Beyond the traditional leafy greens, berries, or, aromatics that are often harvested in indoor farming facilities, an increasing number of “new” crops are emerging as viable segments the industry could focus on. Now, one company demonstrates the viability of indoor-grown wheat.
Indeed, during the Food Systems Pavillion at COP 27 which it co-hosts, Infarm announced that it successfully produced wheat on an indoor farm becoming the first vertical farming company to tackle staple crop production in a controlled environment. The first trials demonstrated exceptional results, allowing a projection of 11.7 Kg per m2 yield per year. Further projected at scale, this is the equivalent of 117 tonnes per hectare per year – 26 times that of open-field farming yields. This production is independent of external climatic conditions and is thus genuinely climate resilient which is prevalent in a time when there is a wheat crisis due to the ongoing Russian – Ukrainian war and climate conditions worsen the overall output of wheat farms.
Guy Galonska, CTO and co-founder of Infarm: ”To continue to feed the world’s growing population, we need to achieve higher crop yields which we have now proven to be possible for wheat through indoor, controlled environment agriculture. Our results are significant when compared to the average yield of outdoor wheat production, which is about 4.5 tonnes per hectare per year and heavily dependent on weather and seasons. We are confident that wheat can be grown successfully at scale indoors as a climate-resilient alternative. Our record yield could potentially be increased by a further 50% in the coming years using a combination of improved genetics, hardware, and optimized growth environments.”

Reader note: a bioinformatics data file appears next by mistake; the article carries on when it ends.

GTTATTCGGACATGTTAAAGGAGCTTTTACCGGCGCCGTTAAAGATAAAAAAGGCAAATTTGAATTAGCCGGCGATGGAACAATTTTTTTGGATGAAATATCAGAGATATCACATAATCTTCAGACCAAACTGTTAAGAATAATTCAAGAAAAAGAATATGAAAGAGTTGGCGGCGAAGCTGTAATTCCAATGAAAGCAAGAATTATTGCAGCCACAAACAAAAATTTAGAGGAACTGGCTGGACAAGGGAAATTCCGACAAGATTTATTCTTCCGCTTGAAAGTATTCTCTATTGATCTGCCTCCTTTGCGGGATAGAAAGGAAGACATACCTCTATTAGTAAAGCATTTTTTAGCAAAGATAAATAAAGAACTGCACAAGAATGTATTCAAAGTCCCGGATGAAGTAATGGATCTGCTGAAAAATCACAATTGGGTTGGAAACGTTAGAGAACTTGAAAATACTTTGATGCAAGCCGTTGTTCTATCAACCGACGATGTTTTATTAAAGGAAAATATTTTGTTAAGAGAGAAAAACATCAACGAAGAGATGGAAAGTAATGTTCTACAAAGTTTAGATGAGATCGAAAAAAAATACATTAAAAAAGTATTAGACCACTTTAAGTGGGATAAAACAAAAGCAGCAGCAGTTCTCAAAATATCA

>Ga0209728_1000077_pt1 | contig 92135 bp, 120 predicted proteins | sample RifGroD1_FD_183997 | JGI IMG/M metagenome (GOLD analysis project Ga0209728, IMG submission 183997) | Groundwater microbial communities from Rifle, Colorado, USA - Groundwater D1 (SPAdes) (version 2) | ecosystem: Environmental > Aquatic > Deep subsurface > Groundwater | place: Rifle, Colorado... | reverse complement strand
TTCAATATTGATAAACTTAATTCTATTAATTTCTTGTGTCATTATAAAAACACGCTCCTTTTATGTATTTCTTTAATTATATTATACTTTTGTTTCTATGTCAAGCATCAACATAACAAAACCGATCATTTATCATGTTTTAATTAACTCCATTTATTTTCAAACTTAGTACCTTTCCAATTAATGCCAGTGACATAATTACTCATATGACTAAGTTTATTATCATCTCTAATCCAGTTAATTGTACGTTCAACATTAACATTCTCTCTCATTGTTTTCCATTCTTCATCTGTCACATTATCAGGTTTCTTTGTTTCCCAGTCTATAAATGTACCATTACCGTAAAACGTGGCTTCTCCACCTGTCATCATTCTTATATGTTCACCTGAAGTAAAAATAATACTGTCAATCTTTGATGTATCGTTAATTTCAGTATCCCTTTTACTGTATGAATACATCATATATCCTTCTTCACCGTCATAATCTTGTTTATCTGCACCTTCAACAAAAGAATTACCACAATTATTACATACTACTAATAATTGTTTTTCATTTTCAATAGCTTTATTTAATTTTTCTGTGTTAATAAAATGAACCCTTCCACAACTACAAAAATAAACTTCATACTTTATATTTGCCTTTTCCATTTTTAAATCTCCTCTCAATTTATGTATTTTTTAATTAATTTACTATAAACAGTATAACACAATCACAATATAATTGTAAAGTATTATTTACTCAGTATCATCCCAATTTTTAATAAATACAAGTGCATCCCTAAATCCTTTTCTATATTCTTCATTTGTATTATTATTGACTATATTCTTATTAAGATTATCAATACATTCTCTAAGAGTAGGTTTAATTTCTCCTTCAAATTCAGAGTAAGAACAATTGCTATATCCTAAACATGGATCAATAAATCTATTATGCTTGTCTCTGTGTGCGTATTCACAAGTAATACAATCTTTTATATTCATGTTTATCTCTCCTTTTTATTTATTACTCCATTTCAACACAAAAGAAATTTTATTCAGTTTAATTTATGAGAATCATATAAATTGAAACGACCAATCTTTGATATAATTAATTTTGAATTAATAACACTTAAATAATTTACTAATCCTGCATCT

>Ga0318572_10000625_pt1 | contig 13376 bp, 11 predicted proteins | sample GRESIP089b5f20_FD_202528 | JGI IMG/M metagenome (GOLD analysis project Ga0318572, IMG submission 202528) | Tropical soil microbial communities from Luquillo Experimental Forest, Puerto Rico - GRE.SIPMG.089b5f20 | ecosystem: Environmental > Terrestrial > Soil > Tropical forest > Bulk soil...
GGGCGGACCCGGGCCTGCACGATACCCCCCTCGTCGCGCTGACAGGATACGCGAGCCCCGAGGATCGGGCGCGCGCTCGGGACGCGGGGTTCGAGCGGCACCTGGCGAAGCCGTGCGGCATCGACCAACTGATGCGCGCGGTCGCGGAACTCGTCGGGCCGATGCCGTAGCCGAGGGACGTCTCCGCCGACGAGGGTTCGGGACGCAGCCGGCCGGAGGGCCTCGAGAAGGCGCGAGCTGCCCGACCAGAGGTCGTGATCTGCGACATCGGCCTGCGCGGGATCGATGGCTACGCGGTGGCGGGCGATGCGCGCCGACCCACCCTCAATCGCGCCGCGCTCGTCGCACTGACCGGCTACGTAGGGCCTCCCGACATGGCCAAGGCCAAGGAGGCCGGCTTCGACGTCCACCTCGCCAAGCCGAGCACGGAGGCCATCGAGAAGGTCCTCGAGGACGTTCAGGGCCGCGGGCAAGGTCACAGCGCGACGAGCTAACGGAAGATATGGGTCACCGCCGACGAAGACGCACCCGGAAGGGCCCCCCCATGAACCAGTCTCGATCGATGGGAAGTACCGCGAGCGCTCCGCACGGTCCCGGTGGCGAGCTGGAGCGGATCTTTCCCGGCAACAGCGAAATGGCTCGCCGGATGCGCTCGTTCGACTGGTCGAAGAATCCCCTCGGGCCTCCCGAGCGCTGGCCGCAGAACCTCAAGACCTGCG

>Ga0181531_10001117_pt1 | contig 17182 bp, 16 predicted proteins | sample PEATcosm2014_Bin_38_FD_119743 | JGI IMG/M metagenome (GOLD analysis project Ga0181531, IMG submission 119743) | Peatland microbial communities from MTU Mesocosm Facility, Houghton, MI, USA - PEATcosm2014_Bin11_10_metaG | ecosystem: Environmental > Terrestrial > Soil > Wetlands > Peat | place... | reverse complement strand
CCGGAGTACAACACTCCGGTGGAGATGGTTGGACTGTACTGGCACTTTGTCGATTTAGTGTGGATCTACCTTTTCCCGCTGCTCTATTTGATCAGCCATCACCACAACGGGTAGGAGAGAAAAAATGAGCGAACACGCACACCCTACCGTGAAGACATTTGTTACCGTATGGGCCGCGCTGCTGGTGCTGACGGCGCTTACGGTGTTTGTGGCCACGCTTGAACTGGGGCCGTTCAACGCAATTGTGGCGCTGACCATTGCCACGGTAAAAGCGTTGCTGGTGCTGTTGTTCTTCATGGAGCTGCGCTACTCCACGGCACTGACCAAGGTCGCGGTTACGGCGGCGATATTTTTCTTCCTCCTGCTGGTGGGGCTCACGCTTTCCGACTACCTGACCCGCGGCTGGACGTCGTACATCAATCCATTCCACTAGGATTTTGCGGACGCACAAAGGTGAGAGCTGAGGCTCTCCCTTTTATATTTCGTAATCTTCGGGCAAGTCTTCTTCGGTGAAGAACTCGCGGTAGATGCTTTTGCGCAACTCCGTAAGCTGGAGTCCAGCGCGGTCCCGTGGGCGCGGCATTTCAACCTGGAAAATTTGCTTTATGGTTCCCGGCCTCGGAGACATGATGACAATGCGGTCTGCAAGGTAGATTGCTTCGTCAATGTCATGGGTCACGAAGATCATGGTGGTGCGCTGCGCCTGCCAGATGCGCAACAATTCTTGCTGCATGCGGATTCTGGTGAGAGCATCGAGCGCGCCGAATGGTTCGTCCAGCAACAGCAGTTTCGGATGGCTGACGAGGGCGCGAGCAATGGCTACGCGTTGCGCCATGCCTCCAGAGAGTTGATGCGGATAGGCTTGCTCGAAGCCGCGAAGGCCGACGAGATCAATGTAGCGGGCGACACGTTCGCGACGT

Erez Galonska, CEO and co-founder of Infarm: “Being able to grow wheat indoors is a milestone for Infarm and of significant importance for global food security, as wheat is a calorie-dense but resource-intense crop that is a core component of diets worldwide. We started Infarm to find new ways of producing food to feed the world’s growing population and the results show that we are a big step closer to achieving this goal.”
Wheat provides much of the global population with its daily energy requirements and is a significant source of protein, accounting for almost 40% of daily protein intake in some regions. Wheat is grown over a larger area than any other crop and due to a destabilized environment, the yield per hectare is expected to decline. To continue to feed the world’s growing population it is necessary that we will need to increase wheat yields which are now possible through indoor, controlled environment agriculture.
Image provided by Infarm